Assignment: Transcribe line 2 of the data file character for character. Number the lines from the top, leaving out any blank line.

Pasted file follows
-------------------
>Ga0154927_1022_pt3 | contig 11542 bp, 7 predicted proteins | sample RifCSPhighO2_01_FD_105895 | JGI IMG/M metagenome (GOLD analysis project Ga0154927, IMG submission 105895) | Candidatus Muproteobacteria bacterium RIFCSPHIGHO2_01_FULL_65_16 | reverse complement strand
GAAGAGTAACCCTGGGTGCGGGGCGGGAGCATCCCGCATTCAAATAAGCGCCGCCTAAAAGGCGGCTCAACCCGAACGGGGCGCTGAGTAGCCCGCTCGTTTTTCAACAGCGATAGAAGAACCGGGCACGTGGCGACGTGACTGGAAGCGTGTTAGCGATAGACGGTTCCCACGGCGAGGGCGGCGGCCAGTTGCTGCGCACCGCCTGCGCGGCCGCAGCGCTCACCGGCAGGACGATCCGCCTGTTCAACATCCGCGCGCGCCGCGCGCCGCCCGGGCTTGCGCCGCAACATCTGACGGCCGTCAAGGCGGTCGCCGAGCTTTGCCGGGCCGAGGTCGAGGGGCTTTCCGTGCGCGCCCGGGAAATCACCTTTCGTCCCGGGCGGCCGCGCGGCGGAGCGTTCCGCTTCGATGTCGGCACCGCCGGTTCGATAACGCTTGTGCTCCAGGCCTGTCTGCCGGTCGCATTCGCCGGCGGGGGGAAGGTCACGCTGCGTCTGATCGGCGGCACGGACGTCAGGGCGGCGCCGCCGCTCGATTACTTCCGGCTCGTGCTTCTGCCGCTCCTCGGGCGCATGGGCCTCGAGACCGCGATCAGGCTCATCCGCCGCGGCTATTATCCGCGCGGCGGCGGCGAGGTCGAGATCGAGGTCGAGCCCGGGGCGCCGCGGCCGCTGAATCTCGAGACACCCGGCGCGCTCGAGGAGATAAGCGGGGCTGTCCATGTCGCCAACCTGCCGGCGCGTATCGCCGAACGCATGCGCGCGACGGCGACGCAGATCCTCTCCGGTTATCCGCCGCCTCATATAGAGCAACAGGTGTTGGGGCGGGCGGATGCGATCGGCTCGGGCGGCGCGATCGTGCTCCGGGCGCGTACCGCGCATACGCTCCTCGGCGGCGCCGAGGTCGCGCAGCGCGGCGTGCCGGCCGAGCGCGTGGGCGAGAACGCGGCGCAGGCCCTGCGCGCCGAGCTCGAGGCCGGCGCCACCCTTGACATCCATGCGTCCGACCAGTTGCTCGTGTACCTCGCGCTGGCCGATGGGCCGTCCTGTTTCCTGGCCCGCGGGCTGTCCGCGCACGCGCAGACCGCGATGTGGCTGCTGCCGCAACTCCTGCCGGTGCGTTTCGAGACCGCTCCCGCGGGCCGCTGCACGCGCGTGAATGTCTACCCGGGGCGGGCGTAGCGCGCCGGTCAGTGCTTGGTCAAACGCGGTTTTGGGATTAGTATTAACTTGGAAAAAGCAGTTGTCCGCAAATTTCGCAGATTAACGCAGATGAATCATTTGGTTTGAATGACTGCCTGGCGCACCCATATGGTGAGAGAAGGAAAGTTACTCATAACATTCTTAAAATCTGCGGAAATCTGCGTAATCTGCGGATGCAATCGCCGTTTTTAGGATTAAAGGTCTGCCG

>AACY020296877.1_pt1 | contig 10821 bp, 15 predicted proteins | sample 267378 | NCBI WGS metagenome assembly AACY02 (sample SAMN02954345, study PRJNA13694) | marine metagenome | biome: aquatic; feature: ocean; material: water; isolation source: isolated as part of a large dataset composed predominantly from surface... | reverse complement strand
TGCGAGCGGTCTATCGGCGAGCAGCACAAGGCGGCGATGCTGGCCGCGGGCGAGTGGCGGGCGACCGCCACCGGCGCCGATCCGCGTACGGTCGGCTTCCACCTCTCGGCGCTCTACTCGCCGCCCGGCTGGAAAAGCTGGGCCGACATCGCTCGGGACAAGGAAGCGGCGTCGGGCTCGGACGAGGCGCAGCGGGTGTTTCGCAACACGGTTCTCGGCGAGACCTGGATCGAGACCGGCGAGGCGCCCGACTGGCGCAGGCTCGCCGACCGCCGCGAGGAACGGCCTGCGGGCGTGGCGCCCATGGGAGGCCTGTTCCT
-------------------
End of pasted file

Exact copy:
GAAGAGTAACCCTGGGTGCGGGGCGGGAGCATCCCGCATTCAAATAAGCGCCGCCTAAAAGGCGGCTCAACCCGAACGGGGCGCTGAGTAGCCCGCTCGTTTTTCAACAGCGATAGAAGAACCGGGCACGTGGCGACGTGACTGGAAGCGTGTTAGCGATAGACGGTTCCCACGGCGAGGGCGGCGGCCAGTTGCTGCGCACCGCCTGCGCGGCCGCAGCGCTCACCGGCAGGACGATCCGCCTGTTCAACATCCGCGCGCGCCGCGCGCCGCCCGGGCTTGCGCCGCAACATCTGACGGCCGTCAAGGCGGTCGCCGAGCTTTGCCGGGCCGAGGTCGAGGGGCTTTCCGTGCGCGCCCGGGAAATCACCTTTCGTCCCGGGCGGCCGCGCGGCGGAGCGTTCCGCTTCGATGTCGGCACCGCCGGTTCGATAACGCTTGTGCTCCAGGCCTGTCTGCCGGTCGCATTCGCCGGCGGGGGGAAGGTCACGCTGCGTCTGATCGGCGGCACGGACGTCAGGGCGGCGCCGCCGCTCGATTACTTCCGGCTCGTGCTTCTGCCGCTCCTCGGGCGCATGGGCCTCGAGACCGCGATCAGGCTCATCCGCCGCGGCTATTATCCGCGCGGCGGCGGCGAGGTCGAGATCGAGGTCGAGCCCGGGGCGCCGCGGCCGCTGAATCTCGAGACACCCGGCGCGCTCGAGGAGATAAGCGGGGCTGTCCATGTCGCCAACCTGCCGGCGCGTATCGCCGAACGCATGCGCGCGACGGCGACGCAGATCCTCTCCGGTTATCCGCCGCCTCATATAGAGCAACAGGTGTTGGGGCGGGCGGATGCGATCGGCTCGGGCGGCGCGATCGTGCTCCGGGCGCGTACCGCGCATACGCTCCTCGGCGGCGCCGAGGTCGCGCAGCGCGGCGTGCCGGCCGAGCGCGTGGGCGAGAACGCGGCGCAGGCCCTGCGCGCCGAGCTCGAGGCCGGCGCCACCCTTGACATCCATGCGTCCGACCAGTTGCTCGTGTACCTCGCGCTGGCCGATGGGCCGTCCTGTTTCCTGGCCCGCGGGCTGTCCGCGCACGCGCAGACCGCGATGTGGCTGCTGCCGCAACTCCTGCCGGTGCGTTTCGAGACCGCTCCCGCGGGCCGCTGCACGCGCGTGAATGTCTACCCGGGGCGGGCGTAGCGCGCCGGTCAGTGCTTGGTCAAACGCGGTTTTGGGATTAGTATTAACTTGGAAAAAGCAGTTGTCCGCAAATTTCGCAGATTAACGCAGATGAATCATTTGGTTTGAATGACTGCCTGGCGCACCCATATGGTGAGAGAAGGAAAGTTACTCATAACATTCTTAAAATCTGCGGAAATCTGCGTAATCTGCGGATGCAATCGCCGTTTTTAGGATTAAAGGTCTGCCG